All content of this blog is my own opinion only. It does not represent the views of any organisation or association I may work for, or be associated with. Nothing within this blog should be considered as medical advice and you should always consult your Doctor.

Stop giving my kids junk food!

Change 4 Life logo
When my children were pre school age, we received a lot of information about the governments "Change 4  Life" scheme.  For those who haven't heard of it it's designed to promote increased exercise, reduced consumption of junk food, eating five + fruit and veg per day and so on.

The risks of cancers, diabetes, obesity and heart disease increase as a result of eating too much of the wrong foods we are told. we received cloth bags, leaflets and were invited to various events locally promoting the scheme that is still actively running in the area.

Once they hit school age, dodging junk food (and I use the term "food" loosely!) becomes a skilled art form.

I first noticed it when we visited our local leisure centre, which is after all somewhere purpose built for fitness.  I therefore did a double take when the first thing I was greeted with upon walking through the door, was a row of vending machines.  Not a single healthy choice is available; just rows of crisps, poor quality chocolate and fizzy drinks.

Why?  People are going into the building 99% of the time purely to do something positive for their health, yet the glowing beacons of temptation have to be negotiated before you're even through the door.  What message does this send children, who are being taught about great and not so great food choices as part of the school curriculum?  Why aren't they using one of the many healthy vends that are available such as this or this.

Negotiating for one class isn't too difficult, signing up for a week long activity course however is a whole different ball game.  Friends from the group hit the vends at lunch time, as do the leisure centre staff running the course joining them (you know, the guys promoting a healthy active lifestyle) - but you have to tell your child that whilst you know lots of other people are getting it, that stuff isn't good as part of a daily diet?

"Why does the leisure centre sell it then" my daughter asks?

The cynic in me wants to say it's because there is a huge confectionery factory next door, and profiting from children by supplying addictive unhealthy foods is how this country seems to roll;  but I resist and say that sometimes people make different food choices.  Even I can't understand how the government can promote Change 4 Life as a supposed healthy living scheme with one hand, whilst filling their centres with junk.

(Update:  I contacted the leisure centre who stated healthy food didn't sell as well and they had "vending targets to meet".  So basically they get targets to sell foods known to be harmful to health to generate profit, and then the NHS uses that money to mop up the resulting diseases?  I'm clearly missing an integral piece of the puzzle here....)

Next up was a social group run by a charity within school grounds (but independent from them) one evening per week. As my daughter was waiting for a place at the local school, and as they had always been educated out of the area, we thought this would be a good way for her to meet other children before starting.

We walked in and paid, before being advised we could leave money for "tuck" if we wanted.  I turned around to see a woman unveiling rows of sweets and chocolate and my heart sank.  Seriously?  They're there for an hour and a half straight after dinner.

Please don't misunderstand, my children get chocolate and "treats", but like many I suspect they're also sensitive to the chemicals and additives in many commercial brands.  From as young as 2 years old I knew instantly if someone had given her "treats" when out, as she would be one big emotional mess for hours.  OK so not too out there for a 2 year old, but try that on for size with a 10 year old and see how fun it is.

It seems to me it's all a bit of a gamble, as there hasn't been a generation previously raised eating half the additives there are now.

Toffee which is just sugar would be a million times more preferable than:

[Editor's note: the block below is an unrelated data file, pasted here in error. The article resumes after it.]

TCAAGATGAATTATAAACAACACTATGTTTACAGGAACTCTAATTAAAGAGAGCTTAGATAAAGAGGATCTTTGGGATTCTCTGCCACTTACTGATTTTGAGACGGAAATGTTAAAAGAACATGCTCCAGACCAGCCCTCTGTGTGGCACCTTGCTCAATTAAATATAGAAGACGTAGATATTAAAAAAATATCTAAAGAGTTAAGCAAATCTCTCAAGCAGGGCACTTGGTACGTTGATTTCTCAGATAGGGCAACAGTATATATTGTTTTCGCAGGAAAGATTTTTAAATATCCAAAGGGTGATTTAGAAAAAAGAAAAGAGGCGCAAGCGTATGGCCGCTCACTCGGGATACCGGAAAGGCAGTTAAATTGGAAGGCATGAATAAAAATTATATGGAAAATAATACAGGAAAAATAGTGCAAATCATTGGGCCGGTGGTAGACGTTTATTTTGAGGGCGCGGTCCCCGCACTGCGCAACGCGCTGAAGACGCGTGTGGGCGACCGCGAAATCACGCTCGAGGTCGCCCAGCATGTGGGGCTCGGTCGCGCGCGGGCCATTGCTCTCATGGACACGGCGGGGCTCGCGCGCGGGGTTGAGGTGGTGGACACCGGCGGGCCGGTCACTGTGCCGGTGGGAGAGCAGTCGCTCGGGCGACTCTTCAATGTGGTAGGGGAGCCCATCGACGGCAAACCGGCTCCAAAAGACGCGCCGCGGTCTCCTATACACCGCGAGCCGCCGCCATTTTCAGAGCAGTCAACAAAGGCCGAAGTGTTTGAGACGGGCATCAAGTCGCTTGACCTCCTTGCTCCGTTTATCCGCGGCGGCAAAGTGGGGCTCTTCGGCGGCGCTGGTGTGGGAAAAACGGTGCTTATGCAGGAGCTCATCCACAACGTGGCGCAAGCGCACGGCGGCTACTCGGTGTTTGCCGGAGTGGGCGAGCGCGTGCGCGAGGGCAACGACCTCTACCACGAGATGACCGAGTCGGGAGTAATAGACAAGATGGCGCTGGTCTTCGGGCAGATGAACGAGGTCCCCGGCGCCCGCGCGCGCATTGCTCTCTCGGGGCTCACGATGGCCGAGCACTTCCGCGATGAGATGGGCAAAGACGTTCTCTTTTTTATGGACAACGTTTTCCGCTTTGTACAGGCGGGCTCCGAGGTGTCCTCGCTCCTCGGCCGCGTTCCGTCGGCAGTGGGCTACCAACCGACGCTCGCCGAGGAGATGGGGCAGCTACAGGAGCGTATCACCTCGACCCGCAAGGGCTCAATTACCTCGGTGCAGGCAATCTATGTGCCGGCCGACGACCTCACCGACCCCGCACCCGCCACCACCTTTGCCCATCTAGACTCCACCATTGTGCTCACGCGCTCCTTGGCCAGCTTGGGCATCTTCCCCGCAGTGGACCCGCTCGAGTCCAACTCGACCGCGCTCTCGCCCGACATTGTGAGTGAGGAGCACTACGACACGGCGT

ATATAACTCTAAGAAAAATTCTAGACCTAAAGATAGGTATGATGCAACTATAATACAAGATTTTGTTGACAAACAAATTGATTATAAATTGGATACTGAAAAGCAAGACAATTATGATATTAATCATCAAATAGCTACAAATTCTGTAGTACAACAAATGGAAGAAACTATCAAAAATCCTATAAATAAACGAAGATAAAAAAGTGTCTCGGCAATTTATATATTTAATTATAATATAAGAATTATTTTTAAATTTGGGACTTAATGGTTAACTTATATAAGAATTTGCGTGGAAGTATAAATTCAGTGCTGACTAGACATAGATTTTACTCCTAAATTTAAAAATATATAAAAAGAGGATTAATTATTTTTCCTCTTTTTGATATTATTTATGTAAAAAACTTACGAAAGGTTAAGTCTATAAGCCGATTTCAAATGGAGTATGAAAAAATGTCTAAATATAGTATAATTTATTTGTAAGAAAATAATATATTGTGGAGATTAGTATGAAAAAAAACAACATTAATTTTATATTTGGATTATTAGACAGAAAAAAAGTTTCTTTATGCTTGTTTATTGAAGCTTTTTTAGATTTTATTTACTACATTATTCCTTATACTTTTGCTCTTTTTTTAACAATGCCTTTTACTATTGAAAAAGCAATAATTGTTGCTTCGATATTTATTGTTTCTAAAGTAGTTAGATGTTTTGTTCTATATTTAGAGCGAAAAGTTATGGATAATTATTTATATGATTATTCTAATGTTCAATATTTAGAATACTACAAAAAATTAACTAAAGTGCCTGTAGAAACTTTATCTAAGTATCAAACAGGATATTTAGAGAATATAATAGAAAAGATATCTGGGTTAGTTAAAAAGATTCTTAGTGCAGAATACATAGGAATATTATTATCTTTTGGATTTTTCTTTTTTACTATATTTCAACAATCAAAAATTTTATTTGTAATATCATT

"Sugar, Glucose Syrup, Cornstarch, Invert Sugar Syrup, Wheat Starch, Vegetable Fat, Wheat Flour, Humectant, Glycerol , Malic Acid, Potato Starch, Citric Acid, Tartaric Acid, Gelling Agent ( Gelatine) Emulsifier( Glycerol Mono Stearate) Acidity Regulator( Potassium Citrate) Salt . Colours: E100, E120, E133, E171, Flavours: Blackcurrant Concentrate, Carrot," found in these "rainbow pencils".

We eat 70%+ dark chocolate, we make our own raw chocolate (that the kids love doing and takes literally minutes), make "bounty bars" and other bits and pieces.  If they go to parties or special occasions, we go with the flow on cakes, crisps etc as much as possible (although my daughter knows she can't eat anything coloured red!)  but these are odd events not a daily occurrence.

So, the next week before attending I decided to be one step ahead on the planning front.  We arranged for her to have dinner, not buy "tuck", then have some strawberries with chocolate sauce when she got home.   She eagerly agreed and off she went.

When she got back I was preparing her dessert.  "I'm not really hungry now "she said, "because I won a race I was given a Caramac bar, and then they gave us a cola flavoured drink and biscuits before we left...."

Last week my daughter started her place at the new school, within the first week we had received a letter home inviting parents and pupils to a talk about nutrition, and learn about a fitness programme they were launching.  Great I thought (although I noticed it was run by Juice +, don't even get me started on them!) healthy eating is part of the curriculum.

We take a lot of time, trouble and expense to send our daughter to school with a healthy lunch, so I was a bit confused this morning when I found money in her school bag.  She explained she was taking money for school tuck?  Scuise me what?

Apparently the school sell crisps and biscuits at break time, and she wanted to get some.  Confused I called the school and was advised they only sell healthier crisps that are baked not fried like Space Raiders or Mini Cheddars, and the biscuits are just plain rich tea or digestives.

Head meet desk.

These products contain among other things Maltodextrin, Flavour Enhancers, Monosodium Glutamate, Glucose Syrup, Glucose-Fructose Syrup and Partially Inverted Sugar Syrup. Blood sugars must be all over the place when the children return to class.

And what happens if blood sugars spike?  "interesting" and "lively" behaviour follows (to be diplomatic). Check out the different behaviours that followed different foods during this experiment.  There were 720 incidents of mean, physically aggressive or hyperactive behaviour in the group that consumed biscuits, crisps, and fizzy pop.  In comparison there were 120 in the healthy food group.